Downtown San Luis Obispo became a scene of political activism Sunday when more than 100 protestors surrounded the courthouse to demonstrate against Proposition 8, the general election initiative measure that would ban same-sex marriage if passed in November.

The protestors, many from gay and lesbian alliance organizations including the Cal Poly Pride Alliance, gathered to show their opposition to the initiative, which they say would be a step backward for California.

“If this measure passes, it will be the first time that discrimination has been written into the California constitution,” said Michael Beck, president of the Central Coast chapter of the Gay and Lesbian Acceptance organization.

“It’s the right step for California to take,” said Danielle Dykeman, a Cuesta student and member of Student Activists for Equality, or SAFE. “We’re seen as the liberal standard in the country, and if this measure passes, it will set a dangerous precedent.”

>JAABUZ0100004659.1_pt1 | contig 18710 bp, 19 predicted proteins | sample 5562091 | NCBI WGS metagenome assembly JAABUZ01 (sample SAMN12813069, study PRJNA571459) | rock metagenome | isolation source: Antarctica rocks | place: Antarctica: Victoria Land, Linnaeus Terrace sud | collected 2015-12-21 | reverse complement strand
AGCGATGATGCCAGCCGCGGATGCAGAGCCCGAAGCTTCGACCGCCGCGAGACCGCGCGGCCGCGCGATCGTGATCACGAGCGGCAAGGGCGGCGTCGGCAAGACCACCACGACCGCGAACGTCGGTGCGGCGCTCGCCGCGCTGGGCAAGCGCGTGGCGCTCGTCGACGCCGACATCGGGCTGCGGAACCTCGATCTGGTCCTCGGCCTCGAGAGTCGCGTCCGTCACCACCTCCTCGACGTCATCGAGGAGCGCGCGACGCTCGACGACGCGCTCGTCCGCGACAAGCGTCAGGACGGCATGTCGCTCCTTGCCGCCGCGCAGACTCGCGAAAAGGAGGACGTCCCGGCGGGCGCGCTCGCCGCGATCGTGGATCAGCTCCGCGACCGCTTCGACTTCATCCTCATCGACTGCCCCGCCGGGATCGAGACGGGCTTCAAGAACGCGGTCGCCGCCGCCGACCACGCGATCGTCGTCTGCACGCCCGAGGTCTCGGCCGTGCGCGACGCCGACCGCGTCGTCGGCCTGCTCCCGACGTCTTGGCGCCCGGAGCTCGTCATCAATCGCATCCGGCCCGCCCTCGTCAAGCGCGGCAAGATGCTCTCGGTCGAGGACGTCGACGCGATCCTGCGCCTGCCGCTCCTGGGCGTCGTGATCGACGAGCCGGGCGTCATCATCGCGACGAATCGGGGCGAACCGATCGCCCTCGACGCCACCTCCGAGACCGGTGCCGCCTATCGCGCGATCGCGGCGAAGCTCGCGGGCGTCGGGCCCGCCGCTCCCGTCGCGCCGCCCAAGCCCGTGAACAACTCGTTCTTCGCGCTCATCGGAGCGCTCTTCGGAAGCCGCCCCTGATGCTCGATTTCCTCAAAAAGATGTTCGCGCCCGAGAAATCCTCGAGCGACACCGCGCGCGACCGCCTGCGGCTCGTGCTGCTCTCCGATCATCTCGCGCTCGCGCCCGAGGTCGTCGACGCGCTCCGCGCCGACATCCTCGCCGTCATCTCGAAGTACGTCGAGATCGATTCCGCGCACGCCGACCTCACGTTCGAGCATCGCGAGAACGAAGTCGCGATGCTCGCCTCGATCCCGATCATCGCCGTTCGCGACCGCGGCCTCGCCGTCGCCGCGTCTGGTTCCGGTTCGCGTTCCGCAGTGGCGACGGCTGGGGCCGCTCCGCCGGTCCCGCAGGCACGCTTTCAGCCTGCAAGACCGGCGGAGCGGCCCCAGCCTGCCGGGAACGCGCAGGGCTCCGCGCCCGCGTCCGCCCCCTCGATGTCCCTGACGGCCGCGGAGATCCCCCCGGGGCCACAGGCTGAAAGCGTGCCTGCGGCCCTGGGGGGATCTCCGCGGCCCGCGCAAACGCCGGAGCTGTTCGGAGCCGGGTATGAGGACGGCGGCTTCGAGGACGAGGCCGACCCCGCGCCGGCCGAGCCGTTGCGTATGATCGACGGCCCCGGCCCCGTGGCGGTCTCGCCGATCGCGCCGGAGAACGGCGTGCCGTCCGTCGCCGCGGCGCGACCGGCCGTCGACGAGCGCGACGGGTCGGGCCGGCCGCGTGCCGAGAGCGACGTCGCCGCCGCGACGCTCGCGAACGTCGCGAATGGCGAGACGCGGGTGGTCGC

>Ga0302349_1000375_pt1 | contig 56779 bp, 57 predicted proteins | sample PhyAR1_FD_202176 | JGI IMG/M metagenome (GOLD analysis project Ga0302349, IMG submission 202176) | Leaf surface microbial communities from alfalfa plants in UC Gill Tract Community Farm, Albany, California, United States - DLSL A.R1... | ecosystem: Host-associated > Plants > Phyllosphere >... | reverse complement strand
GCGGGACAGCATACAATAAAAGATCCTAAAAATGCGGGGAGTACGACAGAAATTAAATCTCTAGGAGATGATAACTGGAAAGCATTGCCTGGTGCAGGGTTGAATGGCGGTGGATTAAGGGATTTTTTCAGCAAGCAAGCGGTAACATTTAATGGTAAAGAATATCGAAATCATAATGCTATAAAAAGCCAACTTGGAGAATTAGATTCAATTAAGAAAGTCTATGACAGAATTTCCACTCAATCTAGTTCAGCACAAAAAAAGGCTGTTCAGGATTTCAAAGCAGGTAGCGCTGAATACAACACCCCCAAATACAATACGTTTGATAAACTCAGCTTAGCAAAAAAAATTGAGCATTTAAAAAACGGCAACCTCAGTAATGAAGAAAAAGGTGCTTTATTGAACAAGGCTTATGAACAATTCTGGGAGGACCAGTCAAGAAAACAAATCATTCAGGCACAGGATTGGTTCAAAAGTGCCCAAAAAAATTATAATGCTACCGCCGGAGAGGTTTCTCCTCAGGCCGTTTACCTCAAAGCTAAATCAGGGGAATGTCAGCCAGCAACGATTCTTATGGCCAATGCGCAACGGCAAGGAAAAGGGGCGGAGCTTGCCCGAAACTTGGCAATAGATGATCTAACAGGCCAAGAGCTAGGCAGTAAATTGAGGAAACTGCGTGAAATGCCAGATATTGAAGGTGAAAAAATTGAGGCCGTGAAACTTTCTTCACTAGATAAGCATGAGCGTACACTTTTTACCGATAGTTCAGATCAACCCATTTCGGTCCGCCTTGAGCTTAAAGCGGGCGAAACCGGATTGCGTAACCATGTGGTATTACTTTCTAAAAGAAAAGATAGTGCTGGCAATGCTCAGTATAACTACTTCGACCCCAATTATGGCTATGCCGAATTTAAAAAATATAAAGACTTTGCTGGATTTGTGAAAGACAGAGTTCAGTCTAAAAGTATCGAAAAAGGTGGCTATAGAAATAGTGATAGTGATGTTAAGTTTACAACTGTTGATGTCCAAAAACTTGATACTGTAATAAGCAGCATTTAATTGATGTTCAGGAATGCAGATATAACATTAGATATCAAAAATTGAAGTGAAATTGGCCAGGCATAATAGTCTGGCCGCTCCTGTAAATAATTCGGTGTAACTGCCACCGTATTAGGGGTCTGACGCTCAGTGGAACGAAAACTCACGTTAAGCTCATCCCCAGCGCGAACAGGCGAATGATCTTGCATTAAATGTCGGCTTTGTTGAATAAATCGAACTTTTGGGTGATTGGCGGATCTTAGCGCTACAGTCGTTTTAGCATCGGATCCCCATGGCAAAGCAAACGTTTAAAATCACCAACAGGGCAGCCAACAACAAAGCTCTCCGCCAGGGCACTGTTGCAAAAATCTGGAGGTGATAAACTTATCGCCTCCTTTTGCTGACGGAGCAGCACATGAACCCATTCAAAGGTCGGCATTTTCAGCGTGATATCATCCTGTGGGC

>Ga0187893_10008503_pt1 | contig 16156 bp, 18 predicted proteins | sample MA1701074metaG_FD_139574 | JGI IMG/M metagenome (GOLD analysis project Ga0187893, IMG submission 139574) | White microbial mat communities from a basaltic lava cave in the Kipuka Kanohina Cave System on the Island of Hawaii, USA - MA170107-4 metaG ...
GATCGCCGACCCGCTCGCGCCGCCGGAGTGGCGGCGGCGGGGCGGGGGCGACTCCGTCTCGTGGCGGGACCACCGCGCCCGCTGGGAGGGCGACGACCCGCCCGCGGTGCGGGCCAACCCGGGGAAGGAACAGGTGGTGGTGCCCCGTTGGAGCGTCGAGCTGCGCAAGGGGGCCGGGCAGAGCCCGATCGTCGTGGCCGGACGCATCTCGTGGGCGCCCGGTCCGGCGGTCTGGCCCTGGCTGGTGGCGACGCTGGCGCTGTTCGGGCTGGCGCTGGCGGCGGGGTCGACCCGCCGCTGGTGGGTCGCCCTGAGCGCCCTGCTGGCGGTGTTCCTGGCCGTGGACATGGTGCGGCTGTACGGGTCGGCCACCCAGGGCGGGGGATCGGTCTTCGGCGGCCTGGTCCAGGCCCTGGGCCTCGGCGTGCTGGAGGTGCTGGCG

Supporters of the initiative argue that Proposition 8 is crucial to protect the definition of marriage, which they say is solely a union between one man and one woman, according to the Yes-on-8 campaign’s website, protectmarriage.com

The protest started off with several speakers from various organizations, all of whom asked the audience to get involved to help keep the proposition from passing.

“I’m proud to say that you’re part of one of the greatest civil rights movements our country has ever seen,” Beck shouted to a cheering crowd. “Proposition 8 is just a small hurdle we must face.”

After the speeches, the group marched down Monterey, Higuera and Marsh streets, carrying signs and chanting “No on 8” before reconvening on the courthouse lawn.

Most of the protestors then went to work a phone bank at the San Luis Obispo branch of United Staffing Associates.

“We’re trying to educate people on what Proposition 8 is really about,” industrial technology senior Thomas Maxham said. “There’s a lot of crazy propaganda going around; people are saying that this measure will lead to other things, that it’s a slippery slope, but that’s just not true.”

Same-sex marriage has been legal in California since June 17, 2008 when the California Supreme Court’s decision to overturn the state’s ban on same-sex marriage took effect.

Opponents hope that with enough action on their parts, the measure will not pass.

“This was one of our most successful events, a lot of students got involved and there was a lot of coverage. We will make sure this proposition won’t pass,” Beck said.

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